Britain's European and Commonwealth heptathlon champion had to settle for another World Championship silver to add to the one she picked up two years ago after finding the exuberant challenge of France's Eunice Barber just too much to handle.
The irony was that Barber - who gave up her Sierra Leone nationality a year after finishing two places behind Lewis at the 1996 Olympics - had toyed with the idea of becoming British before opting for the more generous support structure of the French.
The fortunes of competition switched with bewildering swiftness for Lewis in the final three events yesterday. After winning an appeal over a disallowed long jump which kept her tantalisingly within reach of Barber, she then disappointed in the event which has always been one of her greatest strengths, the javelin, to put the gold medal realistically out of reach.
With only the 800 metres remaining, Lewis was 120 points - the equivalent of more than 17 seconds - adrift of the overnight leader, whose personal best for the two-lap distance was almost five seconds faster than hers.
Barber duly won the last race in 2min 15.65sec, taking the title with 6,861 points. Lewis finished sixth in 2:16.87 for a total of 6,724, 12 points off her own British and Commonwealth record.
Missing that mark was one of the two regrets the Briton expressed afterwards. "I'm disappointed because I didn't break the record, and because I got the silver," she said. "But I knew that I'd have had to be exceptional to beat Eunice over the two days, because she was fantastic. I feel very drained, as if I've just spent the weekend at Alton Towers.
"The long jump decision was vital to stay in with a chance of the gold. It wasn't a foul - it really wasn't... but then I threw it away with the javelin."
Lewis - who effectively secured the 1994 Commonwealth title and last year's European title with outstanding javelin throws - managed only one scoring throw from her three efforts - 47.44m.
In contrast, Barber, who had broken personal bests for the 100m hurdles and the high jump on Saturday, rose to the challenge once again by flinging the spear - the balance of which has been altered this year to limit the distances being achieved - to 49.88m. Another personal best.
Lewis had also upped her game on the opening day, recovering from her own relatively poor showing in the hurdles by recording her best performances during heptathlons in the high jump and shot. "I thought I was going to be blown away after the first two events," Lewis said. "But I put myself back in contention at the end of the first day."
This time, however, it proved a challenge too far. As she hung her head and stepped over the line after her final javelin effort had fallen well short, she knew that the day was not going to be hers.
The javelin event was won with 54.82m by the Olympic champion, Ghada Shouaa, back in top-class action for the first time since securing her title in Atlanta. Lewis, bronze medallist on that occasion, had named her as the most dangerous rival, but the Syrian, who only qualified at the last minute for these championships, showed she had lost a lot during her long lay-off.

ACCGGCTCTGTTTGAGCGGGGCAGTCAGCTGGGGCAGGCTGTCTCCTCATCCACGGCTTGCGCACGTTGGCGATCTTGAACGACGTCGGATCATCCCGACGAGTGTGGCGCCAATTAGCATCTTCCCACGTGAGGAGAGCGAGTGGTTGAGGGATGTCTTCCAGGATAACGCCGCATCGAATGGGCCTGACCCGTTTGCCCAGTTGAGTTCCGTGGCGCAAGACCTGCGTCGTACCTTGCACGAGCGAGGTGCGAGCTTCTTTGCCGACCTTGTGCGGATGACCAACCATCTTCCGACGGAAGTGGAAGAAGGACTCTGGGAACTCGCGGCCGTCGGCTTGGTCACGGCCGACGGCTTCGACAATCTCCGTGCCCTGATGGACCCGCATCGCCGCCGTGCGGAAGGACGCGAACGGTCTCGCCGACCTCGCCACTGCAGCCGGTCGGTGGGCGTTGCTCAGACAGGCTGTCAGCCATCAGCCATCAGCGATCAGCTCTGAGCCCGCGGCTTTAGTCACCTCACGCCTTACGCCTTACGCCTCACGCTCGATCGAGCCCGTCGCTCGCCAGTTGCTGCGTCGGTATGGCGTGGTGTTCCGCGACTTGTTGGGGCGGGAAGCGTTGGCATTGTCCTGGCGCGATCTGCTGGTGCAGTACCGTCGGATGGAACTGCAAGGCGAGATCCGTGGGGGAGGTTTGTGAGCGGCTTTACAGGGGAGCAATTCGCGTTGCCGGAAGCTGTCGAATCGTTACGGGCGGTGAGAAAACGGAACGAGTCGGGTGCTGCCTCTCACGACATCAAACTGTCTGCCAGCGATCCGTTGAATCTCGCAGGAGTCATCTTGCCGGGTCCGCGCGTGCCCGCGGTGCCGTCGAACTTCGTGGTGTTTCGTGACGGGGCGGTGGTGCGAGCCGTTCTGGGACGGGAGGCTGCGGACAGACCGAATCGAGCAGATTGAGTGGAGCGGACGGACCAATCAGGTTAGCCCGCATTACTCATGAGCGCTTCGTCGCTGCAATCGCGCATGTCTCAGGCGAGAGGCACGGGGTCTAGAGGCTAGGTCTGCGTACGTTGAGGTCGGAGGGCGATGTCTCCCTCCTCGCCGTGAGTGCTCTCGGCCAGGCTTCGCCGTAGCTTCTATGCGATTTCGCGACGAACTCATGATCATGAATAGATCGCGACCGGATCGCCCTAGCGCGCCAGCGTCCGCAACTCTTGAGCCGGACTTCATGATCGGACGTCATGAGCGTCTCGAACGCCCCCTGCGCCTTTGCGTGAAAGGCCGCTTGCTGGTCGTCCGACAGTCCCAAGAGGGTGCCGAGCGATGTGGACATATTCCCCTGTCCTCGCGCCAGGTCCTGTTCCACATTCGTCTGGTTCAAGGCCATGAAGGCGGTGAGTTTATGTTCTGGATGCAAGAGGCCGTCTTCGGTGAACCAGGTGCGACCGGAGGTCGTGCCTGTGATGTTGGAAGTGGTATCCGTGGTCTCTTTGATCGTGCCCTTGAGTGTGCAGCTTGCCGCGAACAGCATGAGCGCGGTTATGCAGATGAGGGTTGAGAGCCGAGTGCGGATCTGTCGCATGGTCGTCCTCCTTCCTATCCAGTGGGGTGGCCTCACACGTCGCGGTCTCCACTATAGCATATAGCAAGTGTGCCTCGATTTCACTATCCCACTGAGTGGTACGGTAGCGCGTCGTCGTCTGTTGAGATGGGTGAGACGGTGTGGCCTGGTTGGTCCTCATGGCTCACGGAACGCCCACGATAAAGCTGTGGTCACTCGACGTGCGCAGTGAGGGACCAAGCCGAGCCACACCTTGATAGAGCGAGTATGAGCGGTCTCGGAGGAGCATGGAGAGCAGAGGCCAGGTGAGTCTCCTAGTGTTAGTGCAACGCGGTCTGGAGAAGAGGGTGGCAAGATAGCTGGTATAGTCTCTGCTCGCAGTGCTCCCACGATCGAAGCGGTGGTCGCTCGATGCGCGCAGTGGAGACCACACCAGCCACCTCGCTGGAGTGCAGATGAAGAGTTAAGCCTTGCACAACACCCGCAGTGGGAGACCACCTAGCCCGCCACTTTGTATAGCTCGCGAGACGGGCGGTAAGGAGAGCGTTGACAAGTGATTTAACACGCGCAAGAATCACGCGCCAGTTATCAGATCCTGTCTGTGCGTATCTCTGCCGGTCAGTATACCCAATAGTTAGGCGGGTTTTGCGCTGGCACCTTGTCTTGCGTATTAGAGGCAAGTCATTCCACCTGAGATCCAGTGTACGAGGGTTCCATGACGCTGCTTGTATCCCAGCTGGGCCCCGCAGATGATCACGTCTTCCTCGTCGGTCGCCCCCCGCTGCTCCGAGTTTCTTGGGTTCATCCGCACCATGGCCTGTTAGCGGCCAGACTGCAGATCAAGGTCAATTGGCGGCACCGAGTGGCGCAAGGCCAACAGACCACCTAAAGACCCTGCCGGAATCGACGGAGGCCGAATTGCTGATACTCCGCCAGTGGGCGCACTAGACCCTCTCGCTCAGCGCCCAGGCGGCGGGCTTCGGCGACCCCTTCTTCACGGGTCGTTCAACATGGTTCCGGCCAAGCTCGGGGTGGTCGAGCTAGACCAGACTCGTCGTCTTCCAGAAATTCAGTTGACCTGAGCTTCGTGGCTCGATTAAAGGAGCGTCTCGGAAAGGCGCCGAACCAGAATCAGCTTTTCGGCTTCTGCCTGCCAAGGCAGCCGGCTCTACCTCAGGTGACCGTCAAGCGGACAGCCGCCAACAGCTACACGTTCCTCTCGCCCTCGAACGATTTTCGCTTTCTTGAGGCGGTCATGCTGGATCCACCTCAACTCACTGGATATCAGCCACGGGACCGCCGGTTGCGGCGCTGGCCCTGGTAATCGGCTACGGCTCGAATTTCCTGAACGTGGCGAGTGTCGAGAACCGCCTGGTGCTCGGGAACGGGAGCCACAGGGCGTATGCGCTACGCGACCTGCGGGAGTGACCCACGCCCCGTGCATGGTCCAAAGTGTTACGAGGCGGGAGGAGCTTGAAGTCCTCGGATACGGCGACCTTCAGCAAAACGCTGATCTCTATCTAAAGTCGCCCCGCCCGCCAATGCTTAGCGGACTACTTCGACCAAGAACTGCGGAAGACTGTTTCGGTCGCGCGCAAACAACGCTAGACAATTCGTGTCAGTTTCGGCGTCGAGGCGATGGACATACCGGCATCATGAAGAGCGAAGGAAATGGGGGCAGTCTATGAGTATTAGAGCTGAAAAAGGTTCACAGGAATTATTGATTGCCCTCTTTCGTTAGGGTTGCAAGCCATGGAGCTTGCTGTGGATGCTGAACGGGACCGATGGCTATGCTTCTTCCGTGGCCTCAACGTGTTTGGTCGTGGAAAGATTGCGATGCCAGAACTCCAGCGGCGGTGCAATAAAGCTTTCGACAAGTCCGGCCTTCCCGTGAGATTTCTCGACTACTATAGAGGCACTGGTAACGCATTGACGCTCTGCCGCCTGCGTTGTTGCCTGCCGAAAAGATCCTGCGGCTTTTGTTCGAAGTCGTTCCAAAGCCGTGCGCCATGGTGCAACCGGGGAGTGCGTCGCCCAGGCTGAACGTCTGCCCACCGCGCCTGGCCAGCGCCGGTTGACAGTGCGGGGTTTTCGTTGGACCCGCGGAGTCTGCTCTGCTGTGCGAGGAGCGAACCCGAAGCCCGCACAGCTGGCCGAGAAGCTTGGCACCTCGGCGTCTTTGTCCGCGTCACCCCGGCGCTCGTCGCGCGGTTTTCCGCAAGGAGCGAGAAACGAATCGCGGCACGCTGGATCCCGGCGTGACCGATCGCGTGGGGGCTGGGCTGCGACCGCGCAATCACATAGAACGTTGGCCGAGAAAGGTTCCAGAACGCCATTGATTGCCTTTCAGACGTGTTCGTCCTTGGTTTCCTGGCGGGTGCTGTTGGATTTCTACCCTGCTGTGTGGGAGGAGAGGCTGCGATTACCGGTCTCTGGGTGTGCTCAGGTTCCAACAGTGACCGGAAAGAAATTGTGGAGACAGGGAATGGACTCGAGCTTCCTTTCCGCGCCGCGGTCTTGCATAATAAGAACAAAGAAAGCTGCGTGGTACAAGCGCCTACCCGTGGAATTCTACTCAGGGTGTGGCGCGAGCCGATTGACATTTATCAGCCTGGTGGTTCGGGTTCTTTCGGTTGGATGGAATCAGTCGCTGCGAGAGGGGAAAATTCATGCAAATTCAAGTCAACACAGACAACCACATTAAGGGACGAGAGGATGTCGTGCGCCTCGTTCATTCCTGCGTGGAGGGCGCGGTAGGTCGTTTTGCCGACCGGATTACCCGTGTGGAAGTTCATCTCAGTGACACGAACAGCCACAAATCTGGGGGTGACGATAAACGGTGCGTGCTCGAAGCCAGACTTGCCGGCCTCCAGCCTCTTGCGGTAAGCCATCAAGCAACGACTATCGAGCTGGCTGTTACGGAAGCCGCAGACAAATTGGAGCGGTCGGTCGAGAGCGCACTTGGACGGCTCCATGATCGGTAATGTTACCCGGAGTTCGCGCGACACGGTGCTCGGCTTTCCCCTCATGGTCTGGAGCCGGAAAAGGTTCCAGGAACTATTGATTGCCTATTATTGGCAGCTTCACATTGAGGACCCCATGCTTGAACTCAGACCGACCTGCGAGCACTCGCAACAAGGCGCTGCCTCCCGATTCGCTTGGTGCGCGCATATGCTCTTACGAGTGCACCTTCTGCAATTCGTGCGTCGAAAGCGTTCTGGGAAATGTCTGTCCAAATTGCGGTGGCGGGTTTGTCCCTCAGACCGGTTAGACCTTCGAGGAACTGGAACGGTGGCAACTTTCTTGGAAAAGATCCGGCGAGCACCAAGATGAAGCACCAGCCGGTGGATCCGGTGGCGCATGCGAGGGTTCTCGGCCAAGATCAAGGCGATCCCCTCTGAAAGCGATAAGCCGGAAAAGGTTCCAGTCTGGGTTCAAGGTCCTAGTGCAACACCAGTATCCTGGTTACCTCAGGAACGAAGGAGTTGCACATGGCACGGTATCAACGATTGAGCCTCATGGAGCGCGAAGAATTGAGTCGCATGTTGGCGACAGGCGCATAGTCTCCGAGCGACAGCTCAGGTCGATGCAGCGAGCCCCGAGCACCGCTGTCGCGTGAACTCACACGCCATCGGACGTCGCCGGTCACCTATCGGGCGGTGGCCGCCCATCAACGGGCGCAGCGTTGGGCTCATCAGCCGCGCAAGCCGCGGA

With four events done, Lewis had entered the second day's competition just one point behind Barber, but she knew that margin was bound to widen given the French athlete's ability in the long jump. Last month, in front of a rapturous Paris crowd, she raised the French record to 7.01m, 34cm further than Lewis's best.
With the last of her three attempts remaining, Lewis had only managed 6.20m, as opposed to Barber's 6.86. Her final effort was longer - but was red-flagged. Lewis protested, and studied both the board - with its 10cm wide strip of plasticine positioned to indicate any jumpers taking off beyond the line - and the video replay.
After a discussion involving several officials, after which Lewis's Dutch coach, Charles von Commenee arrived at her side to put his arm comfortingly around her - an illegal encroachment - Lewis's mark was given as 6.64, which lessened the gap between herself and Barber to 73 points, rather than 214.
Shortly afterwards, however, Lewis's official result was given as 6.20 - not as a result of any French protest, but on the decision of the field judges. Britain protested - and a four-strong jury of appeal accepted their claim, having studied video evidence and the take-off board. They detected no mark where Lewis had taken off. Thus, at length, she was able to return to work in the evening session in buoyant frame of mind.
In the end there was nothign she could do in the 880m, but for Ghada Shouaa the event provided a chance to show the kind of grit that had brought her the the Olympic title in Atlanta. Galvanisingf herself for one last effort, she passed Lewis on the last straight and overhauled Tiia Hautala of Finland to finish fourth. Her effort was rewarded with a bronze medal, by just three points over Germany's Sabine Braun, who finished the 880m in seventh place.
Kelly Holmes, face contorted with effort, failed to earn a place in tomorrow's 800m final as a fastest loser despite moving up from last at the bell to fourth in a semi-final won by Mozambique's Maria Mutola in 1min 59.84sec. Holmes, who made a late switch from the 1500m because she felt injury had prevented her acquiring sufficient endurance background over the winter, recorded 2:00.77, but faster losers in the next heat meant she failed to qualify.
John Mayock also crashed out of contention in the men's 1500m semi-final, brought down from behind by another stumbling runner.
Michael Johnson stilled the rumours that he was carrying an injury as he qualified with ease in his 400m heat. He was joined in the next round by Britain's Mark Richardson and Jamie Baluch.
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